Biophysical mechanisms responsible for ultrasound neuromodulation in bilayer lipid membranes: Enabling the research that uncovers the mysterious interactions between ultrasound and neurons
Burghoorn, Niels (TU Delft Mechanical, Maritime and Materials Engineering; TU Delft Bio-Electronics; TU Delft Else Kooi Laboratory)
Wardhana, G.K. (mentor)
Degree granting institution
Lopes Marta da Costa, T.M. (mentor)
Delft University of Technology
Biomedical Engineering | Bioelectronics
Medical technology has seen great progress over the last centuries, developing increasingly more specialised therapy to benefit human health. The rise of the pharmaceutical industry and the research it drives are contributors to this success. However, in humanity's attempt to tackle more and more complex health issues, the conventional methods used require adaptation. This is also true in the case of neurological disorders and diseases, which stem from the body's nervous system. While the nervous system possesses high responsiveness to chemical devices, these same devices can often not target specific locations at the required time. Therefore, solely depending on chemical delivery stagnates progress in overcoming the ailments' negative effects on both health and quality of life. It is here that an argument is made for therapeutic delivery through another modality. Manufacturing such technology creates complex engineering challenges and demands close cooperation between engineers and clinicians.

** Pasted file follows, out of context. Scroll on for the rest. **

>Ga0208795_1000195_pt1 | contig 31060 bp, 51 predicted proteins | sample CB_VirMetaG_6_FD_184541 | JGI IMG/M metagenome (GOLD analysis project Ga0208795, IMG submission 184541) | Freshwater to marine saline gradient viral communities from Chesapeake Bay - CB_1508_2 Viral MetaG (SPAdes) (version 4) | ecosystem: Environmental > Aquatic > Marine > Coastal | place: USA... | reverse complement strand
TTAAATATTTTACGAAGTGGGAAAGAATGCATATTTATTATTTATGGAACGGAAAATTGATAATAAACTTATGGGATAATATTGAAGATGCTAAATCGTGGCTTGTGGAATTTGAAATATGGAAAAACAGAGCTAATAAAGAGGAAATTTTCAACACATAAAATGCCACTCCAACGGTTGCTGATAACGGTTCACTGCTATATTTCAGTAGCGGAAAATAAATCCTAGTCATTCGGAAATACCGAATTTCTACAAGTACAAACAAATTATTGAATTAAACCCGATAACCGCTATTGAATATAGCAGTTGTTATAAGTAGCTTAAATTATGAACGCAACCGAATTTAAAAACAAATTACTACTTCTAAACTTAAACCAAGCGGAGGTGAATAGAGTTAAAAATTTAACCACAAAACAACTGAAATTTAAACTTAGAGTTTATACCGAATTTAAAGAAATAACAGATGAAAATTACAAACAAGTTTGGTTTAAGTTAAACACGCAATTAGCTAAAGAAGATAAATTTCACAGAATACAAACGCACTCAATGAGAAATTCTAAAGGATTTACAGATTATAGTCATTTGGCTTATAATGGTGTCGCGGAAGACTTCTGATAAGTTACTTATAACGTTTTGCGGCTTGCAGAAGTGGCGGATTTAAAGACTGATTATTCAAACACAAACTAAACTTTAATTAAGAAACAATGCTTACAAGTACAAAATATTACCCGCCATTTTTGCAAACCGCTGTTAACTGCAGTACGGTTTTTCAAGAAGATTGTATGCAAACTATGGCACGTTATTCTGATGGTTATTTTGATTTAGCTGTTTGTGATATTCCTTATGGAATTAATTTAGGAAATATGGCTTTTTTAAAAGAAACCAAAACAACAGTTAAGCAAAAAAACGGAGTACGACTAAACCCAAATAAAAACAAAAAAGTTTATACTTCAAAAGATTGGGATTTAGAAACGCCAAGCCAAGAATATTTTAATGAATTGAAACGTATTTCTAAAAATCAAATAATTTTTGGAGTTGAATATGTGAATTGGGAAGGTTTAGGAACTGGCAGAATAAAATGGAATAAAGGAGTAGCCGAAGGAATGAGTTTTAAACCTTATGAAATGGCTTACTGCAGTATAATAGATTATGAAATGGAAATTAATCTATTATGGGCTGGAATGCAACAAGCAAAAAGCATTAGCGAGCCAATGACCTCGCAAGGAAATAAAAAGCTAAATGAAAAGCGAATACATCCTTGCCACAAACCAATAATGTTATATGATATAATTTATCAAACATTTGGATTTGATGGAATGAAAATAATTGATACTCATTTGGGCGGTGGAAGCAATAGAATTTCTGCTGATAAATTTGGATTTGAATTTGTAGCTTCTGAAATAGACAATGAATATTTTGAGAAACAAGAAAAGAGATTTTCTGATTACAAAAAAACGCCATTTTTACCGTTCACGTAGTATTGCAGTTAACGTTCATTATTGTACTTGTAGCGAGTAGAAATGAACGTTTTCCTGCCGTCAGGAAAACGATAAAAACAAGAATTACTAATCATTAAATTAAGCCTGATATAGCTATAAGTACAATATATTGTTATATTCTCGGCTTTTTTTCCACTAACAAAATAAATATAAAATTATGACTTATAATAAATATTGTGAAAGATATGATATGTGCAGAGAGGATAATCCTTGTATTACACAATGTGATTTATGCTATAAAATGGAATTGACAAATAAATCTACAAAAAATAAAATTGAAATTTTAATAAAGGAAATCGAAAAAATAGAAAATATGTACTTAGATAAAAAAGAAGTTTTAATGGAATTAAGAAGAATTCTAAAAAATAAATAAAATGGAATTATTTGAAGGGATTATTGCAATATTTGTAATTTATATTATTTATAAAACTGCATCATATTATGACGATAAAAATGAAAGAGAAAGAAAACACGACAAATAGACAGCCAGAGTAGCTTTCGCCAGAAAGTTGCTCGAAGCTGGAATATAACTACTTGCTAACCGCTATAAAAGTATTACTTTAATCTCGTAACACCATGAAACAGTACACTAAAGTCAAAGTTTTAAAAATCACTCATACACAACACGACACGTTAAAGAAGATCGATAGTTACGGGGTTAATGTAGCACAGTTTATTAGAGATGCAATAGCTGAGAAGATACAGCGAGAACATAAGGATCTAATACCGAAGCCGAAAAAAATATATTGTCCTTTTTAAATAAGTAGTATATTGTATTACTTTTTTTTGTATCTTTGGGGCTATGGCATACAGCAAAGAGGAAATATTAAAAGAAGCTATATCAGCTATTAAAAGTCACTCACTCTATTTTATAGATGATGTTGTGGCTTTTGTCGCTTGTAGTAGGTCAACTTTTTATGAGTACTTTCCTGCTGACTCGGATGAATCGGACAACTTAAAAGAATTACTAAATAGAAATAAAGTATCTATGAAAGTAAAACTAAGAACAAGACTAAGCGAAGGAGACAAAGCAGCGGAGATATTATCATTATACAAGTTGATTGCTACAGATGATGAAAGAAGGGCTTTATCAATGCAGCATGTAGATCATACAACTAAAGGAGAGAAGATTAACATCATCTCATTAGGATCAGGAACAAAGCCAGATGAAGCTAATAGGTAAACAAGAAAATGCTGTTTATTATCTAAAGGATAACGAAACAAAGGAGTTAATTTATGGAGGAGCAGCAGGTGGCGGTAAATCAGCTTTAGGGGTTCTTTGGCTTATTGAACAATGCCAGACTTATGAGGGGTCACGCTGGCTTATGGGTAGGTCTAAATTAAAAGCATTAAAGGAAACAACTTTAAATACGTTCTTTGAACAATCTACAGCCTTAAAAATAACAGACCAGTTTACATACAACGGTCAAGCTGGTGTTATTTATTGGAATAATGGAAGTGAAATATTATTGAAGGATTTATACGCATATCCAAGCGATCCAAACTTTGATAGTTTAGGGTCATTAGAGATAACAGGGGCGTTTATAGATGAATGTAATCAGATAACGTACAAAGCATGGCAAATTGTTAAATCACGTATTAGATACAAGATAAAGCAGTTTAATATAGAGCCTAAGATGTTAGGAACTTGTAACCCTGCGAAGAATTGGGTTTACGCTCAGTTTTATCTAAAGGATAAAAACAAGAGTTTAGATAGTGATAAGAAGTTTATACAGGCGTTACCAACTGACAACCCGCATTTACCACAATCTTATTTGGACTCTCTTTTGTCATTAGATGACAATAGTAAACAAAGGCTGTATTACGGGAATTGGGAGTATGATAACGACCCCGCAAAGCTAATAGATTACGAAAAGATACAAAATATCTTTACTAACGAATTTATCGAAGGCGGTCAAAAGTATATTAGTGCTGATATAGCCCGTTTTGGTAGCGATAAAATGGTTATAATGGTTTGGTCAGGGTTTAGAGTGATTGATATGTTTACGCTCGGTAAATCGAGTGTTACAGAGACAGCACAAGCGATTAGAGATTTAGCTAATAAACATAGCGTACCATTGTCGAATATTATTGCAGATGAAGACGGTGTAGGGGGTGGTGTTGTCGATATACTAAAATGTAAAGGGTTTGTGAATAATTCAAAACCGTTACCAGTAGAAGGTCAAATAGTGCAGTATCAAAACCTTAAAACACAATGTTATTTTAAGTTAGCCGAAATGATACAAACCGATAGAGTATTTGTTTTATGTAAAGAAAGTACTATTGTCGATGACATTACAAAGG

In this thesis, fundamental research is done to aid the investigation of efficient acoustic delivery with focused ultrasound. It is part of an ongoing effort to make therapy for neurological disorders and diseases less invasive and more effective. The modality of ultrasonic waves promises great potential in this respect, being able to image and modulate neural activity.
The work presented here shows the development of a research platform to effectively study the biophysical mechanisms that are responsible for ultrasonic neuromodulation. Using microfabrication techniques and 3D printing the basic elements of the platform could be manufactured. During electrodeposition, silver layers were grown to construct the Ag/AgCl electrode and insight was gained into the process. Electrophysiological measurements show the platform's capability to measure bilayer lipid membranes, which were manually prepared and suspended.
To reference this document use:
Additive manufacturing methodology
Mechanosensitive ion channels
3d printed mould
Electrochemical impedance spectroscopy
Scanning electron microscopy
Part of collection
© 2022 Niels Burghoorn